Metropolitan Makes Room For Modern Art

Posted: February 01, 1987

NEW YORK — In celebrating the completion of its new Lila Acheson Wallace wing for 20th-century art, which opens to the public Tuesday, the Metropolitan Museum of Art has assiduously pointed out that, from the day of its founding in 1870, the museum has been firmly committed to contemporary art.

If that really were true, the Metropolitan wouldn't feel obliged to belabor the point. The inaugural installation drawn from the 20th-century collection, a curious melange of peaks and valleys, confirms what we have suspected all along - that the Metropolitan really hasn't been in close touch with modern art all these years.

With its $26-million Wallace wing, though, the museum has at last placed modern and contemporary art on an equal footing with the rest of its celebrated collections. It's not flashy, but it's the best space in New York for the art of this century, particularly the art of the last 40 years.

In a sense, the Metropolitan has built itself a splendid home for a collection that still needs to be developed. The museum can fill the space, of course - its 20th-century collection consists of more than 4,600 paintings, sculptures and works on paper - but a great museum should be expected to do more than that.

The new wing adds 60,000 feet of exhibition space, of which 40,000 is dedicated to the permanent collection. A sculpture garden on the roof, scheduled to be completed later this year, will add an additional 10,000 square feet.

Judging by the inaugural installation in the 22 permanent galleries, that's somewhat more space than the museum can handle just now, for its 20th-century collection is neither broad nor deep at the level of quality we're accustomed to finding there.

The Metropolitan has been slow to acknowledge many of the principal modernist movements of this century, and as a result, the 20th-century collection is distinguished as much by what it lacks as by what it contains.

The museum didn't even establish a department of contemporary art until 1967, during Thomas Hoving's regime. It was renamed the department of 20th- century art in 1970.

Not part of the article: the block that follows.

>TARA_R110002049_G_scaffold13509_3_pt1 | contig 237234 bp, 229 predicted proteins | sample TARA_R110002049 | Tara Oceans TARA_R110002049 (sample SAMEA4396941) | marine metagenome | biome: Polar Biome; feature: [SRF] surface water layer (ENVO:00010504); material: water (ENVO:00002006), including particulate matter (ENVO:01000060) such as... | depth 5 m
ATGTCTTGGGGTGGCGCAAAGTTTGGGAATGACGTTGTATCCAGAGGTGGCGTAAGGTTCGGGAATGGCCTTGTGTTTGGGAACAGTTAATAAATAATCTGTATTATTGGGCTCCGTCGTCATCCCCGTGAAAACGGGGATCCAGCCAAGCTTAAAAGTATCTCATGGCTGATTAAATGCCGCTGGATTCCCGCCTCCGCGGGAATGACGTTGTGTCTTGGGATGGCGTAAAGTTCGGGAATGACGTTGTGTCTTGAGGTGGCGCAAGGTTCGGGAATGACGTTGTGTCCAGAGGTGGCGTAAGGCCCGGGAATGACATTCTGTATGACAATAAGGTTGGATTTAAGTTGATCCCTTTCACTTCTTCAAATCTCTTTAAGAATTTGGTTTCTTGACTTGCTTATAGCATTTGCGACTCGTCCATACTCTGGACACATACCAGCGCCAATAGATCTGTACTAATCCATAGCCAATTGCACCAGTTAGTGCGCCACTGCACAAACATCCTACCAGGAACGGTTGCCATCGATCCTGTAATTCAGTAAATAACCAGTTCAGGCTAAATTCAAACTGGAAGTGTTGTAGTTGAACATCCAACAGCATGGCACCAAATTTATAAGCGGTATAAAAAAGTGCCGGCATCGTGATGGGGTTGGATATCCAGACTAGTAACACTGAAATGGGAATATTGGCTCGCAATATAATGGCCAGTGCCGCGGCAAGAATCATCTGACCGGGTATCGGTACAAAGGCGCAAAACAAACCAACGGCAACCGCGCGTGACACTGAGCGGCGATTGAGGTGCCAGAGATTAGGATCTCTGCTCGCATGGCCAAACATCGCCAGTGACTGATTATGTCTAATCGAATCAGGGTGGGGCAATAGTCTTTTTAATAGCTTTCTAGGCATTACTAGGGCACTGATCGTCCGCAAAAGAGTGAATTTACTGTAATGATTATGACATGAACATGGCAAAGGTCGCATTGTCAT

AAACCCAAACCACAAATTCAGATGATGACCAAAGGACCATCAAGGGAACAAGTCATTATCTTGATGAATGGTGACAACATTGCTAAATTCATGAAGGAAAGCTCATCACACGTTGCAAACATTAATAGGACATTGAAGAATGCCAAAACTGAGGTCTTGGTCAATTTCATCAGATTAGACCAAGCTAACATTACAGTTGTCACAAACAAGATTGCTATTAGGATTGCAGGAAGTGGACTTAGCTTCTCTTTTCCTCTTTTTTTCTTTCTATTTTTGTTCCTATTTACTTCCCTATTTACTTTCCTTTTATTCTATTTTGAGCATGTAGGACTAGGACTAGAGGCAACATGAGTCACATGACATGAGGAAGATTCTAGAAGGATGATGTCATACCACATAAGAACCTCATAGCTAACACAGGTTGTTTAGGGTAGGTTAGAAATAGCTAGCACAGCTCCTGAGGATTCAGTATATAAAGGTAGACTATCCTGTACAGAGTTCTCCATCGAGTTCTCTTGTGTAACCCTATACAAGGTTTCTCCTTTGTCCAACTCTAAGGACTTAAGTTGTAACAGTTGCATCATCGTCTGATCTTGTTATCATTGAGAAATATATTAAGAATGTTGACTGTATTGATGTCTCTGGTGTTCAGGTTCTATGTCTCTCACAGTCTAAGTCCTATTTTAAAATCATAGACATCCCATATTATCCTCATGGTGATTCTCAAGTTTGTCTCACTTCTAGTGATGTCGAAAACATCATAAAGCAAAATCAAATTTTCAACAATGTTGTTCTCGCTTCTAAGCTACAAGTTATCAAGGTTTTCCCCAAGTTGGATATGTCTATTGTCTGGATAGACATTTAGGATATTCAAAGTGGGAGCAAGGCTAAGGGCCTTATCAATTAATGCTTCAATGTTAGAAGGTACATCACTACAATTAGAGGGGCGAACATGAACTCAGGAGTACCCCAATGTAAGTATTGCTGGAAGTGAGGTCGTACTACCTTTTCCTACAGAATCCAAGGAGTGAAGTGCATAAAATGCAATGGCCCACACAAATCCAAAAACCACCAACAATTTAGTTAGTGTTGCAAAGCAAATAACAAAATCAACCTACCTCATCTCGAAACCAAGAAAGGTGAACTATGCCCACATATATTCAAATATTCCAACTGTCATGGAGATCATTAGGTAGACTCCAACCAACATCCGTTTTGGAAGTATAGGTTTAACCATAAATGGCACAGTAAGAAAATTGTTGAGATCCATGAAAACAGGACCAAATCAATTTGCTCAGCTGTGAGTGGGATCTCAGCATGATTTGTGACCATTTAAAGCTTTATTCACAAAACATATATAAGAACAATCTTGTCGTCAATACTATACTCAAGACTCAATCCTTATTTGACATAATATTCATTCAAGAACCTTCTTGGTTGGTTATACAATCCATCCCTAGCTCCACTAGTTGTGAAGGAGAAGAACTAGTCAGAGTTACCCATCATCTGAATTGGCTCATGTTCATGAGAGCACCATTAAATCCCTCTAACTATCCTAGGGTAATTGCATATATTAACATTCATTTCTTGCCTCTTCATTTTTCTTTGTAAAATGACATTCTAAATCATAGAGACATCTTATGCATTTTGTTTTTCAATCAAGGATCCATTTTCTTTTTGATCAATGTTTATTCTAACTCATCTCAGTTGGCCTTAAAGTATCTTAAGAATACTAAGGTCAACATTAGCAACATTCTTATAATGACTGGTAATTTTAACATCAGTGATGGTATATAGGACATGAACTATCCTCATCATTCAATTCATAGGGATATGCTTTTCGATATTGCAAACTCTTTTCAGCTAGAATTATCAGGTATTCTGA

The new wing first appeared on a master plan developed in 1970, but it was designated primarily for European sculpture and decorative arts - modern art was to have only a couple of galleries. When Philippe de Montebello became director in 1978, he reassigned the space to the department of 20th-century art.

Lila Acheson Wallace, co-founder with her husband, DeWitt, of Reader's Digest, gave $11 million toward the wing's construction and provided an endowment to operate it. The city contributed $8 million from its capital budget, and Iris and B. Gerald Cantor gave $7 million, which went into a huge space for special exhibitions and the rooftop sculpture garden.

With the opening of this immense, tastefully functional wing, the Metropolitan offers itself as a serious competitor to the Museum of Modern Art for major gifts and bequests of 20th-century masterpieces.

That museum has long been the standard against which any American 20th- century collection has to be measured. For the immediate future, though, the Metropolitan cannot seriously challenge its didactic supremacy.

Because of its incomparable holdings, especially in European modernism, the Museum of Modern Art can lead its visitors through a step-by-step chronology of modern art's evolution. Nothing like that is possible at the Metropolitan, whose 20th-century collection is far less complete than the Modern's, more predominantly American and also, through the 1940s, overwhelmingly representational.

William S. Lieberman, the Metropolitan's chairman of 20th-century art, couldn't have attempted a Museum of Modern Art-style installation had he wanted to, so he has elected instead to offer some unusual and, he hopes, instructional juxtapositions of paintings and sculptures.

For example, one finds a full-length portrait by the Austrian Gustav Klimt hung near a similar composition by American Robert Henri, and a small landscape by Arthur B. Carles proximate to a magnificent Bonnard, The Terrace at Vernon. The selections emphasize consonances among various national schools.

One won't find a presentation like this in any other New York museum. Lieberman has opted for this approach as a way of offering new insights and in part to camouflage the collection's most glaring deficiencies, which are numerous and, eventually, obvious.

Examples of futurism, expressionism, the Russian avant-garde, surrealism, pop and minimalism are skimpy to non-existent, at least in the inaugural hanging. (One presumes, though, that if Lieberman had even modest strength in these areas he would have displayed it.)